Kristen Cardone, executive director of the Huron County Board of Mental Health and Addiction Services (MHAS), also told Huron County commissioners the team originally was going out “at least once a week.”
She said the QRT recently started doing two visits a week in order to meet with a person within 72 hours of an overdose, but she noted that some of the visits didn’t happen because some of the incidents resulted in a death.
The QRT initiative started in late October 2017. It is a collaboration between the Huron County Sheriff’s Office, Norwalk Police Department, Firelands Counseling and Recovery Services, Family Life Counseling, certified peer supporters and MHAS. Participants early in the program said the focus was on enforcement, education, prevention and treatment to potentially reduce the instances of overdoses in the county and get the overdose victim to treatment or a support service.
Also, Cardone clarified a news report about a $65.9 million federal research addiction study to address the opioid epidemic. Huron County is one of the 19 participating counties. Cardone said the counties weren’t chosen at random, as had been reported, but instead health officials didn’t want counties that border each other.
“They were very selective in what it looked like,” the MHAS executive director told the commissioners.
The Ohio State University will lead a consortium of academic, state and community partners that aims to reduce overdose deaths by 40 percent over three years by testing prevention and treatment options. The initiative is part of the federal HEALing Communities Study. In addition to OSU, grant awards were issued to the University of Kentucky, Boston Medical Center in Boston and Columbia University in New York City.
Announced in mid-April, the initiative will use real-time research to focus on prevention, treatment and recovery programs in Ohio, which has been hit especially hard by opioid deaths, according to Ohio State news. The state grant is part of more than $350 million committed to the HEALing Communities Study. The study is funded and supported by the National Institute on Drug Abuse, part of the National Institutes of Health, in partnership with the Substance Abuse and Mental Health Services Administration.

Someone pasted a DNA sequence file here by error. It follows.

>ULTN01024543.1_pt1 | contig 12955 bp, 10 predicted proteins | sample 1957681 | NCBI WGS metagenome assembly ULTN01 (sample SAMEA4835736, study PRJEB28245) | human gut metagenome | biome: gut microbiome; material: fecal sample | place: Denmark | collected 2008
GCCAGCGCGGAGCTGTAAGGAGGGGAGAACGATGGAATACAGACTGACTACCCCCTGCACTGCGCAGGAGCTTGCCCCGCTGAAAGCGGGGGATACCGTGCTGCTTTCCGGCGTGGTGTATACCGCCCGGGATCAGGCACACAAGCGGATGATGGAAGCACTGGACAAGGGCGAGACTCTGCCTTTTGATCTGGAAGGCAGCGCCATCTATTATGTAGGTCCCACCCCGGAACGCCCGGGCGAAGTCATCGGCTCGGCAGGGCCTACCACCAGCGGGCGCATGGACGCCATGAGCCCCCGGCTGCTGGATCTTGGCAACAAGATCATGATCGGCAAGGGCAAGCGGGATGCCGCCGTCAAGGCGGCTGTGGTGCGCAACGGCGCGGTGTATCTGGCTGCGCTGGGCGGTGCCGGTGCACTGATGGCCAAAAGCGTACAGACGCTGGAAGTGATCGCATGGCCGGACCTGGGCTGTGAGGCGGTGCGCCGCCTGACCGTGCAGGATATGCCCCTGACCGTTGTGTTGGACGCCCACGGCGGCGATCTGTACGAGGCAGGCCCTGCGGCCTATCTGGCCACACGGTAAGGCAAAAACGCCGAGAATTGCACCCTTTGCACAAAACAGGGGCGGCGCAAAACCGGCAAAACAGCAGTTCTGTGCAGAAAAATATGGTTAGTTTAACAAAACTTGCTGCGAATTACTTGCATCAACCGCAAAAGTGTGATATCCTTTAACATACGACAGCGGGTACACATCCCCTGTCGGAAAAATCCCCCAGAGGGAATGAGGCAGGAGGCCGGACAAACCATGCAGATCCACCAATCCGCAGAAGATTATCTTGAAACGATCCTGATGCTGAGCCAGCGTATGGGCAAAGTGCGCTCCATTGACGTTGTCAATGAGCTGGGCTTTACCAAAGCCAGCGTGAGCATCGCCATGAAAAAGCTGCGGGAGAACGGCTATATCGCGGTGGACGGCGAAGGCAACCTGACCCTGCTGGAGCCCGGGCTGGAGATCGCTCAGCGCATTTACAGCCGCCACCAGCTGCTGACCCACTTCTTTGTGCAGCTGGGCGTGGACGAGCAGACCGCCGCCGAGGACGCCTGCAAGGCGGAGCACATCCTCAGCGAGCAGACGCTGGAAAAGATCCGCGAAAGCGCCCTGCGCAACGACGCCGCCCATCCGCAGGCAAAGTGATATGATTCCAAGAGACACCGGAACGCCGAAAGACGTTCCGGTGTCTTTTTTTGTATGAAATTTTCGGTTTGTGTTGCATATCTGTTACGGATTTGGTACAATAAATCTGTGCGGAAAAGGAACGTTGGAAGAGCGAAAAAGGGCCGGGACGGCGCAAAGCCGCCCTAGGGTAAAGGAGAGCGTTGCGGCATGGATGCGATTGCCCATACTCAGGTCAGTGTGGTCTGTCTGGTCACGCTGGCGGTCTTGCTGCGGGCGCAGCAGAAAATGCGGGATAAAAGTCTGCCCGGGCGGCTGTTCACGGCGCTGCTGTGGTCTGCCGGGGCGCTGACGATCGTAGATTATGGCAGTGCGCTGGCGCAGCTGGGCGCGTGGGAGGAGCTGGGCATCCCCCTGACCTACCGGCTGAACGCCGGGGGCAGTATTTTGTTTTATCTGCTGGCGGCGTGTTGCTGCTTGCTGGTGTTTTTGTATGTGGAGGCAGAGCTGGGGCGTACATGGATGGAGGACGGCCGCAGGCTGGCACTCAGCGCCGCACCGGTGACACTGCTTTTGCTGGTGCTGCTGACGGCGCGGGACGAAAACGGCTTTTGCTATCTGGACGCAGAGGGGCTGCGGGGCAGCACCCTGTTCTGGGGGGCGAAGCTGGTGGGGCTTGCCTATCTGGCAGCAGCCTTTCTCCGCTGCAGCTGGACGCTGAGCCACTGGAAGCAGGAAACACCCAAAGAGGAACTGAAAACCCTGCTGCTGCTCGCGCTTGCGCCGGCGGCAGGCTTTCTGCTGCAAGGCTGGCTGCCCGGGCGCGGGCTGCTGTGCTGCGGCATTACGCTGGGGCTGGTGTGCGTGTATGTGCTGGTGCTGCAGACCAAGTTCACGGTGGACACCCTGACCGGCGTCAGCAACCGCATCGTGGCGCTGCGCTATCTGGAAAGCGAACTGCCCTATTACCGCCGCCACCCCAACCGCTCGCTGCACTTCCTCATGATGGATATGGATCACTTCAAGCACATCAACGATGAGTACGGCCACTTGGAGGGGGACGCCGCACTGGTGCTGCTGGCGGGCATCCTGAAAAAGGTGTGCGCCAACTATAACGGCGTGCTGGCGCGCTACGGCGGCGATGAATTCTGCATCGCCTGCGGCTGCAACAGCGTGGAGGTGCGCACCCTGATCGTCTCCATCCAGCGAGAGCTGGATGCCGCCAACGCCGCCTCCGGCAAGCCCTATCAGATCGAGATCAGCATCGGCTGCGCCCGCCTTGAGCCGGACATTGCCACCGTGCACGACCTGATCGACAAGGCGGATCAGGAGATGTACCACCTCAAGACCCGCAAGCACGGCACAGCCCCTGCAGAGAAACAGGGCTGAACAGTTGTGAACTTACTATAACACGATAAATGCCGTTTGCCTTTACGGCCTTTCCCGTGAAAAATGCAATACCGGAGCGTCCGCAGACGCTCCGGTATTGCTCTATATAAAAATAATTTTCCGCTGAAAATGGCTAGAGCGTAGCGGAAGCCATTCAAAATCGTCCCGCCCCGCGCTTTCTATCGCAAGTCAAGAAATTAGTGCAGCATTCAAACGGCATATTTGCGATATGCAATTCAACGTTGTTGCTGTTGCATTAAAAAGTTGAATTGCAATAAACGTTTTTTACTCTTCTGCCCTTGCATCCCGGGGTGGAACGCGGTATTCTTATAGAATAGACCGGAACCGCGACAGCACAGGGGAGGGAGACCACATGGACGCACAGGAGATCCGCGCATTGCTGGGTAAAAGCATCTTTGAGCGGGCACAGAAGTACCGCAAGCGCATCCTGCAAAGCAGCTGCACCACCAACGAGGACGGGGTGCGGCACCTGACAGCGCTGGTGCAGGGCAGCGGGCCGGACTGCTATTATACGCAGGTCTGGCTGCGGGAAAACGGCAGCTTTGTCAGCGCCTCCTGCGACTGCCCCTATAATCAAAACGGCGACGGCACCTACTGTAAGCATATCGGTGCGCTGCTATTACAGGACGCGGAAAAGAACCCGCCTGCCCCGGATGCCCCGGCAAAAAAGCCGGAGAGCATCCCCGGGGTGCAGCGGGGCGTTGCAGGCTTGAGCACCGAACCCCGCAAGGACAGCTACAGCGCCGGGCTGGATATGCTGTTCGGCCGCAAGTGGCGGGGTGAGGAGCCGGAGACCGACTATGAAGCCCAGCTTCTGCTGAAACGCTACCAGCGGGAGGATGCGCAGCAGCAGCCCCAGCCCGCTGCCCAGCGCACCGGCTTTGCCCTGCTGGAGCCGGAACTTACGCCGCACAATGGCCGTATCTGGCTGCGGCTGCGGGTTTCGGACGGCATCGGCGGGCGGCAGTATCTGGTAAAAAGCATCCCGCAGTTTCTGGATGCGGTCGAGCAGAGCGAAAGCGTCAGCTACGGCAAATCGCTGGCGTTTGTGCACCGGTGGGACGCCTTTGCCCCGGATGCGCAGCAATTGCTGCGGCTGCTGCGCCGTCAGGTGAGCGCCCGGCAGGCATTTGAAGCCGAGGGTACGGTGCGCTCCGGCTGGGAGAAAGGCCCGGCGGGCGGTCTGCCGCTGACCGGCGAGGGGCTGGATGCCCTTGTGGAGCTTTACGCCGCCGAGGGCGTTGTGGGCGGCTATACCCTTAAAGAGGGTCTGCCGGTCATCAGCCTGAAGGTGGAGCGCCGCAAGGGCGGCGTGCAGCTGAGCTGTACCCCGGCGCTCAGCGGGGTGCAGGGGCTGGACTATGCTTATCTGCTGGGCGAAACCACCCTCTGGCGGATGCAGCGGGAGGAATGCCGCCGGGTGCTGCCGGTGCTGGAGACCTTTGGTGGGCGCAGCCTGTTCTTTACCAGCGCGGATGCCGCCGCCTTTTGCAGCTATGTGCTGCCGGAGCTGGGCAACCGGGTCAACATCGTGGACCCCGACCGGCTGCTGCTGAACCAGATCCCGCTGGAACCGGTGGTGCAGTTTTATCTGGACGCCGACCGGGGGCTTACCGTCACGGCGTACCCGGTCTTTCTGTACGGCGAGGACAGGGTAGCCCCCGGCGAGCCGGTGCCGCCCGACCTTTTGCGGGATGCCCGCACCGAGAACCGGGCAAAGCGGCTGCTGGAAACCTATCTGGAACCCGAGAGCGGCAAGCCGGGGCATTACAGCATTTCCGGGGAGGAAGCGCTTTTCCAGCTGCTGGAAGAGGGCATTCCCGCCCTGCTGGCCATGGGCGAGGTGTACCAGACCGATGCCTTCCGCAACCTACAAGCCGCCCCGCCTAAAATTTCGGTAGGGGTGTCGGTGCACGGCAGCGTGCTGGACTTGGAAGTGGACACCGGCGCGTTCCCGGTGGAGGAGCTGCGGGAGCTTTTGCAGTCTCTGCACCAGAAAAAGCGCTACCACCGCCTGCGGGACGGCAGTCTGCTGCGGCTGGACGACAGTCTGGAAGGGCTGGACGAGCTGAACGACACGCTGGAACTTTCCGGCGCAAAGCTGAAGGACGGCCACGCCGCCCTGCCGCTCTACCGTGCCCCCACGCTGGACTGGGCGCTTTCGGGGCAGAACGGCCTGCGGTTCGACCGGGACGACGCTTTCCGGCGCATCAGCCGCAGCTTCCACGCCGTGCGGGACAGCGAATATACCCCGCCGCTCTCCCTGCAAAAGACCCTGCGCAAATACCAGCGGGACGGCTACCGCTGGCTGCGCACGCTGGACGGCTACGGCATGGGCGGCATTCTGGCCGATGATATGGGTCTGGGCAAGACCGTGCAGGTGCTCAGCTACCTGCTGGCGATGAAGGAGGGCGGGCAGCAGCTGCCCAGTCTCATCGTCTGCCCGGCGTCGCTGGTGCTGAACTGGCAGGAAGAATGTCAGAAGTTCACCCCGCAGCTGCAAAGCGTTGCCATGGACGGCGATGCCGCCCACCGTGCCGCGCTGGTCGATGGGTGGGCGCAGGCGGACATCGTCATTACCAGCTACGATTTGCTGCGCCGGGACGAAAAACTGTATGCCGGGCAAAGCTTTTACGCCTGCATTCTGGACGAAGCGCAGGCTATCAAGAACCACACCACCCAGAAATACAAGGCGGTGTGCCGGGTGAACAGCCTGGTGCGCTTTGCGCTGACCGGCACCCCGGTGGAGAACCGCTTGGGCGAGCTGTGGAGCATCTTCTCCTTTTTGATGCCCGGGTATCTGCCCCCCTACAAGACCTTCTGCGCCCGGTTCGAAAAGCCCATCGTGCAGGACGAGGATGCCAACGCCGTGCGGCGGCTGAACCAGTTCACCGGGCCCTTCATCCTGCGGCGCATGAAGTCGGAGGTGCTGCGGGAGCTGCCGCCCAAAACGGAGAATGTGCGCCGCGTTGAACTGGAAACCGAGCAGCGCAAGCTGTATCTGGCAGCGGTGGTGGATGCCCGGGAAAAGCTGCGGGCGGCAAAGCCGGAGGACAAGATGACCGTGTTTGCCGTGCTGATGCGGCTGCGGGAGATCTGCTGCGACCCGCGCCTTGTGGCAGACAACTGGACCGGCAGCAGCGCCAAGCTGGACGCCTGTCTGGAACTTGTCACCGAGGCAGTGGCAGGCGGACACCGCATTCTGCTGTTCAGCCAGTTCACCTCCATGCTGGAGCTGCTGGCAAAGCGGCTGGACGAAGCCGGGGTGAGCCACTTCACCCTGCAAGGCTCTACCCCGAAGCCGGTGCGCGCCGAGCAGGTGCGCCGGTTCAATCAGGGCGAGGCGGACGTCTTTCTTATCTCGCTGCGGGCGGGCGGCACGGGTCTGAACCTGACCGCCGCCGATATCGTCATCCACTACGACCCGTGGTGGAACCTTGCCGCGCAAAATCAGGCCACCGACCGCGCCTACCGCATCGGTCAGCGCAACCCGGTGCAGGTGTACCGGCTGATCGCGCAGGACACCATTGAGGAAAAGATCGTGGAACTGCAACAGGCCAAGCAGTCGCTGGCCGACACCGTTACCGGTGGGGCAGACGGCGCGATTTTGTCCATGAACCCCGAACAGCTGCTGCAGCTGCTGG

“This initiative will advance the most effective solutions to the opioid crisis and bring them to scale quickly,” OSU President Michael V. Drake said in a prepared statement. “We are committed to doing everything we can to end this public health crisis in our state and, through our example, beyond.”
In 2017, 4,293 Ohioans died from opioid-related overdoses, according to the Centers for Disease Control and Prevention. With that toll, Ohio experienced 39.2 opioid-related overdose deaths per 100,000 people, a rate that is second only to West Virginia.
The Ohio consortium brings together experts from six universities — Ohio State, the University of Cincinnati, Case Western Reserve University, Ohio University, The University of Toledo and Wright State University — and leaders from state agencies and community organizations. Gov. Mike DeWine’s administration is part of the research consortium.
“By participating in the HEALing Communities Study, Ohio can expand its efforts to address the substance use crisis that is taking a toll on families across the state in a comprehensive (and) collaborative way. The study joins my RecoveryOhio initiative with several of our state’s universities to improve and evaluate our state’s community-level infrastructure with the goal of reducing overdose deaths, encouraging treatment and supporting recovery for all Ohioans,” DeWine said soon after the announcement of the initiative.
Cardone, during the commissioners meeting Tuesday, said one piece of the initiative is implementing intervention.
“They really want us to think outside of the box,” she added.
While there is a four-year funding plan, Cardone said the details are in the process of being worked out.